Distributing Earnings Call Information to the Public Is Fair Use

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[co-author: Priya Srinivasan]

In Swatch Group Management Services Ltd. v. Bloomberg L.P., the Second Circuit Court of Appeals ruled that the unauthorized distribution of a recording and transcript of a company’s earnings call was allowed as copyright fair use.[1] This decision gives significant leeway for news organizations and other services to redistribute and sell companies’ earnings call information to customers and the public.

Background

Swatch, a Swiss company, held a conference call with a limited group of invited financial analysts to discuss its 2010 earnings report, and it made a recording of the call. Bloomberg, a news organization, was not invited but obtained a recording and written transcript of the call and made both available online to Bloomberg subscribers. Swatch sued Bloomberg for copyright infringement, and the district court, sua sponte, granted summary judgment to Bloomberg, finding that Bloomberg's copying and dissemination was fair use. Swatch appealed.

Fair Use to Distribute Earnings Call Information

The Second Circuit affirmed the district court’s decision after considering each of the Copyright Act’s four fair use factors:

  1. Purpose and character of the use. The first factor favored fair use. The court acknowledged that Bloomberg's use was commercial – ordinarily something that would weigh against fair use. Also, the use was not "transformative" because Bloomberg disseminated verbatim copies; if it were transformative, that would have strengthened Bloomberg's fair use arguments. Nevertheless, the court was persuaded that Bloomberg’s purpose in obtaining and disseminating the recording was to make important financial information available to American investors and analysts. “[W]here a financial research service obtains and disseminates important financial information about a foreign company in order to make that information available to American investors and analysts, that purpose supports a finding of fair use.” The use of the copyrighted material was very closely analogous to "news reporting," which was indicative of fair use.
  2. Nature of the copyrighted work. The second factor also favored fair use. Fair use is less likely where a work is unpublished as the copyright owner has an interest in being the first to disseminate his or her work to the public, and Swatch’s earnings call was not "published" because Swatch held the call by telephone and never distributed a copy of its own recording. That, however, did not persuade the court. Swatch invited hundreds of investment analysts to the call, and more than a hundred attended. Swatch was never deprived of the ability to control the first public appearance of its expression. Moreover, the copyright in the earnings call was "exceedingly thin" given its factual character. The whole purpose of the call was to convey financial information, not any greater expression.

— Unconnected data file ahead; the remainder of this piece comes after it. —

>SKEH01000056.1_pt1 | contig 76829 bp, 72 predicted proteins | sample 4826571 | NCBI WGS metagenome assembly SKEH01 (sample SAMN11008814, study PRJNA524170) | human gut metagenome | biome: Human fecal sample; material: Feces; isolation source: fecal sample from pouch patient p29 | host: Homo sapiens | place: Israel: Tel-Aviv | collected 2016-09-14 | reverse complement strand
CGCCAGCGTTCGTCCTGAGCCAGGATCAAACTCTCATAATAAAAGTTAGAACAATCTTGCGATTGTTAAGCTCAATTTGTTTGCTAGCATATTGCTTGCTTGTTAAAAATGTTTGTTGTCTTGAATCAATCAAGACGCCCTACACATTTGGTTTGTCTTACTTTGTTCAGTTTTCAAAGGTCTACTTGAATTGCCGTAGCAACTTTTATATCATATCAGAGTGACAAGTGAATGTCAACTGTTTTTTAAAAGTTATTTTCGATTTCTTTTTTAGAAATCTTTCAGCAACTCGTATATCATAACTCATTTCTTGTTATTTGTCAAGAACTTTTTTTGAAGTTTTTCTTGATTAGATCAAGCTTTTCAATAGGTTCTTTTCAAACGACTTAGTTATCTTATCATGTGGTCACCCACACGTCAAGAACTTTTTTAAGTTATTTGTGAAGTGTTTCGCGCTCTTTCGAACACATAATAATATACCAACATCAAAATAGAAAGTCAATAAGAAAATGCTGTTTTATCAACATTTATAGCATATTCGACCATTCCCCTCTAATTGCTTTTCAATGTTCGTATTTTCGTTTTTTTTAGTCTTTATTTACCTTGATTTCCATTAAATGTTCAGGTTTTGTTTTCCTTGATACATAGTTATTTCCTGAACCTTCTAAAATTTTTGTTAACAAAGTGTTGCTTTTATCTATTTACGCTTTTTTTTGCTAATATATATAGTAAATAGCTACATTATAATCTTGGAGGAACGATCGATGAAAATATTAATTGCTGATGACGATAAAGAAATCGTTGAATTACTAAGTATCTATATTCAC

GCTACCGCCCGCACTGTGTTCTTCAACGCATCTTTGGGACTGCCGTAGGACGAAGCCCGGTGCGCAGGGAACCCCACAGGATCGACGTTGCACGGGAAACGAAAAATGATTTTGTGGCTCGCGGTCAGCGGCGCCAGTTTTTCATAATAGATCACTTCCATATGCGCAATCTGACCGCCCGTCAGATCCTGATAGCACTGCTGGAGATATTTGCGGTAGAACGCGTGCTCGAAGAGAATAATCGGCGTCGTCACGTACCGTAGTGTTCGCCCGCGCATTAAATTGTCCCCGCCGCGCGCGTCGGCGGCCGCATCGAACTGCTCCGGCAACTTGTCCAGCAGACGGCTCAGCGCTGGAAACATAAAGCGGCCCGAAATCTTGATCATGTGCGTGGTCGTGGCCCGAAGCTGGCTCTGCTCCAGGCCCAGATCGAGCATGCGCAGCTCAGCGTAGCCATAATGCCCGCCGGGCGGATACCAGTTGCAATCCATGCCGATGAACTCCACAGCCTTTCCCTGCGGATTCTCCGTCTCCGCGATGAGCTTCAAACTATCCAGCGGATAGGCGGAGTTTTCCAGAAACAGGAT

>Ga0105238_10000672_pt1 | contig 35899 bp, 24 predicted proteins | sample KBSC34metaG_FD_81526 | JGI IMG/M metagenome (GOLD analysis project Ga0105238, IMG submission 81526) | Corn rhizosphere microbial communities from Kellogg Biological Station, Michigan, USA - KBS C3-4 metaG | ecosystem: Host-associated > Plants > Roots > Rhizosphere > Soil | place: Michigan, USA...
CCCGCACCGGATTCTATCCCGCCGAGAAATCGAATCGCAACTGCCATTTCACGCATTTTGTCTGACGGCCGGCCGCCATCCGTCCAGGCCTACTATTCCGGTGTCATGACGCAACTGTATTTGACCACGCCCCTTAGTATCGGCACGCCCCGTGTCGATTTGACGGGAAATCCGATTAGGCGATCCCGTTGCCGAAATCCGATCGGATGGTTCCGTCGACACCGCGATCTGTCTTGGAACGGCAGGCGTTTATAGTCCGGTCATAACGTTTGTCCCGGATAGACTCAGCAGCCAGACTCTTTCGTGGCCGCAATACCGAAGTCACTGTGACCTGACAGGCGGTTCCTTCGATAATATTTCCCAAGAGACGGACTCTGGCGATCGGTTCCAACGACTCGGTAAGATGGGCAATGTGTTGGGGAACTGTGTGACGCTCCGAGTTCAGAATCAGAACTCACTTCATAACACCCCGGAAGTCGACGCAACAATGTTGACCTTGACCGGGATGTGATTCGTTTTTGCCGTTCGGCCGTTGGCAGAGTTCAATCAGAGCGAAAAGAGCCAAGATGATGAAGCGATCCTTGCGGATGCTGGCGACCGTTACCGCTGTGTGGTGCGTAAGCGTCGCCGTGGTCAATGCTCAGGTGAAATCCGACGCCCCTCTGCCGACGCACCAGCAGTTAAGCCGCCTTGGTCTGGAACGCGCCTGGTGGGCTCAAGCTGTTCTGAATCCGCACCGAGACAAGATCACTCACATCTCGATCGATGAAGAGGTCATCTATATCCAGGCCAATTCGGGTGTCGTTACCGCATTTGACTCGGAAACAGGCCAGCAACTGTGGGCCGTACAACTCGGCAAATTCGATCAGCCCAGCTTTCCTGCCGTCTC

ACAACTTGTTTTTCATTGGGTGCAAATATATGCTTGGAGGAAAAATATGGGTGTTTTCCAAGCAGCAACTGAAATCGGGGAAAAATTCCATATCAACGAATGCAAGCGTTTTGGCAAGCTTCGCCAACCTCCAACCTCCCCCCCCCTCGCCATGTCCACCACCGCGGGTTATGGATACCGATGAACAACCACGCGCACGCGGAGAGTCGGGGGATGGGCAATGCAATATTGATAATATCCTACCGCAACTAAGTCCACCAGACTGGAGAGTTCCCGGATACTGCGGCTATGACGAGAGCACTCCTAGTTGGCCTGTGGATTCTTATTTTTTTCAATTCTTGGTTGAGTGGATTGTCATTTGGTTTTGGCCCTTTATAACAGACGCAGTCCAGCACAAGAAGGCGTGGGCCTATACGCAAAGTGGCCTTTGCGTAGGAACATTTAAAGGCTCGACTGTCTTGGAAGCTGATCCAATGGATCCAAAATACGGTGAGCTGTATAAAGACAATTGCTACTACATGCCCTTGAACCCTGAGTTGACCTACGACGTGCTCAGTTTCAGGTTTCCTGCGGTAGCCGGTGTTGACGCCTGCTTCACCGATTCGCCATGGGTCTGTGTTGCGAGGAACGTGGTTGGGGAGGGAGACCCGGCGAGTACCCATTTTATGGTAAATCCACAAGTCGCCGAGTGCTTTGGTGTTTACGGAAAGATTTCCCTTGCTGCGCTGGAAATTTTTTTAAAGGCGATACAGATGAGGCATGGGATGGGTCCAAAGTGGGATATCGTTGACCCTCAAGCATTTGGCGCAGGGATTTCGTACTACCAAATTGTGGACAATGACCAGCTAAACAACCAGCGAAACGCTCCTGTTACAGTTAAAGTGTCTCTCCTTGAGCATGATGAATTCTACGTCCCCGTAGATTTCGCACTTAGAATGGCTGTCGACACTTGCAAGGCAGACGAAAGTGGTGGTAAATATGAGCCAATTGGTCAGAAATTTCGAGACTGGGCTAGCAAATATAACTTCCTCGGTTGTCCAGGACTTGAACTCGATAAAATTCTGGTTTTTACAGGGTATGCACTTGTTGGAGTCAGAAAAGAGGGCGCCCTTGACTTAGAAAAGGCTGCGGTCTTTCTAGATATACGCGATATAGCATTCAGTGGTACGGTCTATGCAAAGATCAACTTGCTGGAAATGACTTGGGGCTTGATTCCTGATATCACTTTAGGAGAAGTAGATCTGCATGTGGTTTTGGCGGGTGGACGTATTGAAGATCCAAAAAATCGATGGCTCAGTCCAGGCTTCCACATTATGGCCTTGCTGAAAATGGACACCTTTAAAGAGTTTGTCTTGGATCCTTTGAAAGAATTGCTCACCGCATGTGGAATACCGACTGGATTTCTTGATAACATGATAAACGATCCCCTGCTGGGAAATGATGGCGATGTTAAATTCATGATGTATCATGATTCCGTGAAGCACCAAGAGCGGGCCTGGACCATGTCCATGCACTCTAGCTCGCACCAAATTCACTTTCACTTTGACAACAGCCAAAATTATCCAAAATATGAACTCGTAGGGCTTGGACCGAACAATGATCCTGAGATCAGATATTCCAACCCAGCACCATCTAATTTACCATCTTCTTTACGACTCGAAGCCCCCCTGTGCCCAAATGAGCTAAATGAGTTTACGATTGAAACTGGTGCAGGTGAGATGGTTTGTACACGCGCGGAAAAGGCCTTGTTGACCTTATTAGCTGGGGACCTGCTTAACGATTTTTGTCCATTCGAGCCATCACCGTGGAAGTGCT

3. Amount and substantiality of the copyrighted work used. The third factor was neutral and favored neither party. Even though Bloomberg used all of Swatch's work, Bloomberg’s use was reasonable in light of its purpose of disseminating important financial information to American investors and analysts.
  4. Effect on the market for or value of Swatch's work. The fourth factor favored fair use. Swatch posited a hypothetical market for audio recordings of earnings calls, but the court was not persuaded that this market was reasonable or likely to be developed. Moreover, the possibility that Swatch might receive licensing royalties played no role in stimulating the creation of the earnings call – that would have occurred regardless given Swatch’s purpose to disseminate financial information about the company. Balancing the public benefits of the use against the potential private royalties lost, the fourth factor weighed in favor of fair use.

Balancing all of these factors, the court ruled that Bloomberg's use was fair.

Implications

The case is notable because the court found fair use even though the use was commercial and non-transformative, the work used was unpublished, and the plaintiff used the entirety of the work – all facts that typically weigh against a finding of fair use.

The decision sets an important precedent allowing news organizations and other companies to freely collect, repackage, sell, and distribute earnings call information to their customers and to the wider public.


[1] - Swatch Group Mgmt. Servs. Ltd. v. Bloomberg L.P., Docket No. 12-2412-cv (2d Cir. Jan. 27, 2014).

Topics:  Copyright, Earnings Reports, Fair Use, Public Disclosure

Published In: Civil Procedure Updates, General Business Updates, Communications & Media Updates, Intellectual Property Updates

DISCLAIMER: Because of the generality of this update, the information provided herein may not be applicable in all situations and should not be acted upon without specific legal advice based on particular situations.

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